Putting Toad Skin to the Scientific Test
Toad skin and turtle shells aren’t the cures most Americans turn to when they learn they’ve developed cancer. But in China, the market for traditional remedies like these grew 35 percent last year, twice as fast as the overall anti-cancer market. Though the effectiveness of these treatments is unproved, Western doctors, elite medical institutions and pharmaceutical companies are starting to put them to the scientific test.
At first glance, the gap between dried centipede (a traditional Chinese anti-cancer drug) and conventional medicine seems a wide one. But Westerners have adopted Chinese medical practice before. In 1971, New York Times editor and columnist James Reston wrote about his experience with acupuncture after an emergency appendectomy at Beijing’s Anti-Imperialist Hospital. It was the first time that many Americans had ever heard of the procedure, and is widely acknowledged to have done much to legitimize it in the eyes of patients, medical professionals and even insurance companies.
But acupuncture, even if badly administered, is unlikely to pinprick a patient to injury or death. The same cannot be said for some of the drugs associated with traditional Chinese medicine, widely known as TCM. TCM remains very much a craft, largely unregulated and barely vetted by science. Tragic consequences are well documented. A 2013 study of acute liver failure in China found that 17 percent of reported cases were caused by herbal remedies, while a 2014 study found that 42.5 percent of all drug-induced liver failure in China was caused by TCM.
Many of the most popular medicines are known to contain lead, arsenic and other dangerous substances. The use of endangered species is widespread. So is cruelty in harvesting compounds like bear bile from living animals.
China’s TCM industry has resisted disclosing or acknowledging the side effects of their treatments. These problems are well-known to the Chinese public, which remains emotionally split over TCM and its effectiveness despite government efforts to promote it. So far, such concerns don’t appear to have crossed over to Western patients, who seem more grossed out by TCM than frightened of it. But their governments are not so tolerant. The U.K., for example, has largely banned their import while Hong Kong -- a thriving market for TCM -- strictly regulates them.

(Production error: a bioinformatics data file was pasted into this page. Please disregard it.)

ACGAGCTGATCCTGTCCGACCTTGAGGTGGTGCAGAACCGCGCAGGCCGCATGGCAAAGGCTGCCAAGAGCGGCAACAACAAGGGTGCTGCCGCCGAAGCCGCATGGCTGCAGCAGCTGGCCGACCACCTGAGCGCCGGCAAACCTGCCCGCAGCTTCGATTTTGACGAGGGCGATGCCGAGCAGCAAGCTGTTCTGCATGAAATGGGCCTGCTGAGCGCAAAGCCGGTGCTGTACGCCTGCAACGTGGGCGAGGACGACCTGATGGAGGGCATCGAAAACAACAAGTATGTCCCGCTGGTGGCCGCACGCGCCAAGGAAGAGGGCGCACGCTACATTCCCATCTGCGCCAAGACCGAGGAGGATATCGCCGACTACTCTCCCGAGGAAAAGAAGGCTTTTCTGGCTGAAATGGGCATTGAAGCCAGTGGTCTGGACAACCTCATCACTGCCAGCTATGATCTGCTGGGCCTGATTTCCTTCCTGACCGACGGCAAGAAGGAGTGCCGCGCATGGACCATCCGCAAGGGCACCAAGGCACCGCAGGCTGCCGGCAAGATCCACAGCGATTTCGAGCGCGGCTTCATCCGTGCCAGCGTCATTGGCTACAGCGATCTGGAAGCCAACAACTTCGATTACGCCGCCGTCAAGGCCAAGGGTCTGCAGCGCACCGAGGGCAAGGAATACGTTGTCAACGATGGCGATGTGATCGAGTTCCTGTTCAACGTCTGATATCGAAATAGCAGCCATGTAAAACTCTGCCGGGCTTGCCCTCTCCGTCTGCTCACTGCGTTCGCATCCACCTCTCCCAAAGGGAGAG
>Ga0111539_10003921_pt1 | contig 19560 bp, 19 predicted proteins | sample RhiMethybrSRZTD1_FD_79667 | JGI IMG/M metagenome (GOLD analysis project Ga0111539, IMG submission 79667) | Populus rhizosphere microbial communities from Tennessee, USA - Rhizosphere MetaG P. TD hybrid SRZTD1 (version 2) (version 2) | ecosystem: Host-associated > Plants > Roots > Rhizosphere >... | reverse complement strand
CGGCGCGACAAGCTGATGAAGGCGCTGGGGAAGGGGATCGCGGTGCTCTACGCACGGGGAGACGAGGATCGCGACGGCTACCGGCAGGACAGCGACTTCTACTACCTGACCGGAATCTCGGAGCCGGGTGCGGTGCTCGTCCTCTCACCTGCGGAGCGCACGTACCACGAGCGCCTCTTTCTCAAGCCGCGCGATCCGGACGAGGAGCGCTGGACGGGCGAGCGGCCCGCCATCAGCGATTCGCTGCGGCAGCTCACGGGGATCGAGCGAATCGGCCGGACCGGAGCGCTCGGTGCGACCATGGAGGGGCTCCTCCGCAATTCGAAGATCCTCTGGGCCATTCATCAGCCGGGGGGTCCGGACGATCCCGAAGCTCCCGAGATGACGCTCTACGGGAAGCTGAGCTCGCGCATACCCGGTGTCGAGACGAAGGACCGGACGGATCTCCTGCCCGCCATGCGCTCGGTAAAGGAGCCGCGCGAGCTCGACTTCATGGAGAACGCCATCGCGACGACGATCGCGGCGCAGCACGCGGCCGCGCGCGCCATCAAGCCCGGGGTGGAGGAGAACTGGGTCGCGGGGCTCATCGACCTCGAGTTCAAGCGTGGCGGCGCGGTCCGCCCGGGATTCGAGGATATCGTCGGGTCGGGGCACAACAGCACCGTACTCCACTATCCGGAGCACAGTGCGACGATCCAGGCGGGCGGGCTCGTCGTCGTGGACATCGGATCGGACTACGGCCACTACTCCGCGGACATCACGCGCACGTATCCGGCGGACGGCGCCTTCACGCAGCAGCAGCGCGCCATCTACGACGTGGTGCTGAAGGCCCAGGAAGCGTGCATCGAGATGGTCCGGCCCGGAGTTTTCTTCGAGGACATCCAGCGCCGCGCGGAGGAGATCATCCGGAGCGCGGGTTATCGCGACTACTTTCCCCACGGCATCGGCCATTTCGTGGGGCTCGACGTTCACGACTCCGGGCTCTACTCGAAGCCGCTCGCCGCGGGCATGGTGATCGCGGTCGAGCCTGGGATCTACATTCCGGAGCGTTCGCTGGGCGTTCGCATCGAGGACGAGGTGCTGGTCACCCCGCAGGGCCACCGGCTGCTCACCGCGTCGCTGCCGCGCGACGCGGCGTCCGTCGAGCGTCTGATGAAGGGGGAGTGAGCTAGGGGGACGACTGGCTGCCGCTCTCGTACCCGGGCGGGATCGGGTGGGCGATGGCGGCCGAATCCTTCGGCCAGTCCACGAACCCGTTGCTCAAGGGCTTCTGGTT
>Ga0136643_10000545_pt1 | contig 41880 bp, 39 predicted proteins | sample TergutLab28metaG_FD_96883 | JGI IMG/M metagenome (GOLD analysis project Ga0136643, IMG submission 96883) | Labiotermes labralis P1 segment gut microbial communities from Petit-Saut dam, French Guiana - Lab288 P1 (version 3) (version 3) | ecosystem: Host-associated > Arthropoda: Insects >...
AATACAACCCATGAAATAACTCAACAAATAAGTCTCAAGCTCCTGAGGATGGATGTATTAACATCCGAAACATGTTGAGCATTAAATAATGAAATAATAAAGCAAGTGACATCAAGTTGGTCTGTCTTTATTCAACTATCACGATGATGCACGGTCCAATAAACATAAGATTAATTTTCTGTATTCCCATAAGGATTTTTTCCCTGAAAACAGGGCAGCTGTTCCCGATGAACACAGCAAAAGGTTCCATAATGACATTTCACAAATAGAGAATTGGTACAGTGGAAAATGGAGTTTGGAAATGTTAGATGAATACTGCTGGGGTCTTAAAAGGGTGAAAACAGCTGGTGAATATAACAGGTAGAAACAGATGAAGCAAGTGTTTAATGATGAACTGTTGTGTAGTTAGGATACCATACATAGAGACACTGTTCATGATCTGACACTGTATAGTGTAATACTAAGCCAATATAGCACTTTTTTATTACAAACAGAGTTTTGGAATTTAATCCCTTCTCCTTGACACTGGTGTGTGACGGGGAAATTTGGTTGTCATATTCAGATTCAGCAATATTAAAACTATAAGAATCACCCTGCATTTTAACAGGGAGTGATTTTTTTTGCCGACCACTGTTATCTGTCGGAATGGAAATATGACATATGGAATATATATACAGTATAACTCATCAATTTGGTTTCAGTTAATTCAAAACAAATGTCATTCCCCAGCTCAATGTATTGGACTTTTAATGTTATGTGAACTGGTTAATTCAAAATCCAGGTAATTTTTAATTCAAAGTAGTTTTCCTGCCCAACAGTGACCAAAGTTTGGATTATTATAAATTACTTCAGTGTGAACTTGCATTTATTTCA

None of these prohibitions are unreasonable (conventional medicine is also highly regulated), but for the Chinese government, which has long supported TCM as a key cultural export, this is a public policy problem that needs addressing. Export revenue reached $3.13 billion in 2013, and the government has bigger plans. TCM growth was even included in China’s last five-year plan, the national blueprint for economic development.
Achieving those goals, and putting overseas patients at ease, won’t be easy. The most important step is for China’s government-subsidized TCM establishment to put traditional medicine to the same scientific test as any other kind of medicine. It’s been done before. During the Cultural Revolution, for example, a group of Chinese researchers tasked with finding new anti-malarial drugs isolated and extracted artemisinin from qinghao, an herb used for centuries. Today, artemisinin is a leading anti-malarial drug worldwide, and researchers are now investigating its anti-cancer properties.
For TCM to gain international legitimization, its practitioners will have to isolate compounds and subject them academic studies and regulatory approvals in countries where research and approval standards are high. China, with its corrupt FDA and culture of academic misconduct, doesn’t qualify. That’s not cheap, and it’s not quick, but it’s more or less the route that U.S. hospitals and researchers are taking today as they seek to integrate the benefits of TCM into established therapies. The end result may not look like a Chinese medicine cabinet, but the benefits will be far more palatable to scientists, doctors and patients.
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